The news story begins by claiming that concerns about wind energy “have been raised by some.” Unfortunately, this “some” appears to only be staffer Todd Wynn at the Cascade Policy Institute.
Before refuting Mr. Wynn’s false claims point-by-point, it is instructive to trace the funding behind his employer. The Cascade Policy Institute is funded by the Cato Institute, the DC-based group founded by oil magnate Charles Koch whose current donors include ExxonMobil and the American Petroleum Institute.
On to the point-by-point refutation of Mr. Wynn’s claims:
– “So when the wind blows, the dams stop generating electricity, and when the wind stops, the dams continue to generate electricity,” said Wynn. “So, in fact, wind power is just offsetting another renewable energy source. It’s not necessarily offsetting any fossil fuel generation.”
It shouldn’t take Einstein to tell you that matter and energy can be neither created nor destroyed. When wind power allows a hydroelectric dam to reduce its output, the water that the dam would have used to produce electricity is stored behind the dam. That stored water is then used later to produce electricity during periods when electricity demand is higher or wind farm output is lower, offsetting electricity that would have been provided by a fossil fuel plant. In essence, the dam is acting as a giant battery, storing wind power when it isn’t needed and using it to offset fossil fuel generation when the power is needed.
– "… wind does not reduce carbon emissions, but instead, creates them. That’s because when wind blows, the dam – or fossil fuel – backs up. It doesn’t shut down, and it takes too long to start up. It’s like a car stopped at a red light: The engine is still running, and just like the car, this ‘spinning reserve mode,’ as it’s called, consumes energy."
One need only look at Mr. Wynn’s first quote above to see a major logical flaw in his arguments. As he explained above, hydroelectric dams are being used like giant batteries to accommodate changes in wind turbines output. It would be difficult to identify the carbon emissions caused by using hydroelectric dams in this way, considering that hydroelectric dams don’t emit any carbon.
As for Mr. Wynn’s claim that if fossil fuel plants are used to accommodate wind’s added variability, they will somehow emit so much more carbon so as to completely erase the emissions savings of adding wind in the first place, we have a whole fact sheet on wind energy and backup power debunking the seriously flawed math one would have to use to make that claim.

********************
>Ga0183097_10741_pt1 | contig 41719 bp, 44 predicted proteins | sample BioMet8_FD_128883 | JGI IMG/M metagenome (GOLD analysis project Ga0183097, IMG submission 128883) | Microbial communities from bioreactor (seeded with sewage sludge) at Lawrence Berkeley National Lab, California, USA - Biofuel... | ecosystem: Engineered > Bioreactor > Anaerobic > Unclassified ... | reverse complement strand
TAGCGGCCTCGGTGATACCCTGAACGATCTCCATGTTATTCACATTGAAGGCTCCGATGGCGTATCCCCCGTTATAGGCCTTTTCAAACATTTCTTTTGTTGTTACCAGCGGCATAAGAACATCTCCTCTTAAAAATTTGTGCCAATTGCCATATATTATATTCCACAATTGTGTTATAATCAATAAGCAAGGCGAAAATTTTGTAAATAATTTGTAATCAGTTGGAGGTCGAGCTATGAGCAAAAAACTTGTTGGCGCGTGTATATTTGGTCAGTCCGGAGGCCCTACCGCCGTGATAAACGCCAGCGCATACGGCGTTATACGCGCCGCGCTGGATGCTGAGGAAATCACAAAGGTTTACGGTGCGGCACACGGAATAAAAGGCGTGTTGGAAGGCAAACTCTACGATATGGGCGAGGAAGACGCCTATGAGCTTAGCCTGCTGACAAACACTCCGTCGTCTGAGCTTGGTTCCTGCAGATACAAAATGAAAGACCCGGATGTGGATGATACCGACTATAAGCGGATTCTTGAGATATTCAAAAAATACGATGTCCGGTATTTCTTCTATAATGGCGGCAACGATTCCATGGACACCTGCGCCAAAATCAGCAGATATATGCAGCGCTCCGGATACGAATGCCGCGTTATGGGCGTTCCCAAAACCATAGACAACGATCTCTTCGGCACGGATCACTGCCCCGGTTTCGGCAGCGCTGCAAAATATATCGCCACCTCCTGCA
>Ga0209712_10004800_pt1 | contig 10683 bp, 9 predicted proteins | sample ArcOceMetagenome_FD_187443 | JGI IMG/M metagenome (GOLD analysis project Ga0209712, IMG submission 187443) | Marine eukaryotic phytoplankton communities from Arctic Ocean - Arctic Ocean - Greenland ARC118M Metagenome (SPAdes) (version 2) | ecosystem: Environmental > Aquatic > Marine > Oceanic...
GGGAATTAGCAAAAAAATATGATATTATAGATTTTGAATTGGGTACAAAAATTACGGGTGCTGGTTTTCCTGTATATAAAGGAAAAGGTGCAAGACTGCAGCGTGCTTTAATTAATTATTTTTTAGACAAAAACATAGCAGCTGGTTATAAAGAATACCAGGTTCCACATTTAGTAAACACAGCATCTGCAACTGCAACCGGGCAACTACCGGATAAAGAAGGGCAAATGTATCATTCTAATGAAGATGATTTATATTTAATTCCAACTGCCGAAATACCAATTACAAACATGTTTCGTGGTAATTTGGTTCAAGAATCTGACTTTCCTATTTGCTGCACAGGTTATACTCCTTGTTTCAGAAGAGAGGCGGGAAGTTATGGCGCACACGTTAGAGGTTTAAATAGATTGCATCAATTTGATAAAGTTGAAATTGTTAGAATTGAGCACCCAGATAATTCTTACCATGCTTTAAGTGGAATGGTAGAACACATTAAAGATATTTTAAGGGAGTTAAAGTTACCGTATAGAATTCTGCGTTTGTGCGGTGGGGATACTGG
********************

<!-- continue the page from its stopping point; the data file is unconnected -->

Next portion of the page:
The basic problem with Mr. Wynn’s claim is that the incremental grid variability introduced by wind farms is small and tends to occur over long periods of time, meaning it can be accommodated through the use of wind forecasts and slower response, “non-spinning” reserves. Non-spinning reserves come at a fraction of the cost and efficiency penalty of spinning reserves.
As we explain in the fact sheet, even under very conservative assumptions and in a worst case scenario, the emissions associated with this efficiency penalty might equal at most 1 pound of CO2 for every 1,000 pounds of CO2 offset by the wind energy in the first place.
Moreover, in many situations the incremental variability of wind energy will force inflexible coal plants offline in favor of more flexible and lower-emitting natural gas plants, meaning that total emissions will be reduced by an even larger amount than was directly offset by the wind energy itself. In fact, in the article, Doug Johnson with the Bonneville Power Administration notes that “Natural gas is probably the next best backup to hydro because those facilities can ramp up and down very quickly and move with the wind just like the hydro system.”
The results of a recent multi-year study by the National Renewable Energy Laboratory also found that wind energy produces major emissions savings by forcing coal generation offline. The study found that CO2 emissions decrease by more than 25% in scenarios in which 20% of electricity comes from wind energy and 37% in a 30% wind energy scenario, compared to a scenario in which our current generation mix was used to meet increasing electricity demand. This is because coal generation declined by around 23% from the business-as-usual case to the 20% wind cases, and by 35% in the 30% wind case.
Next time, KATU might want to do some more research before running with whatever a fossil-fuel funded front group tells them.
By Michael Goggin (AWEA), www.awea.org/blog/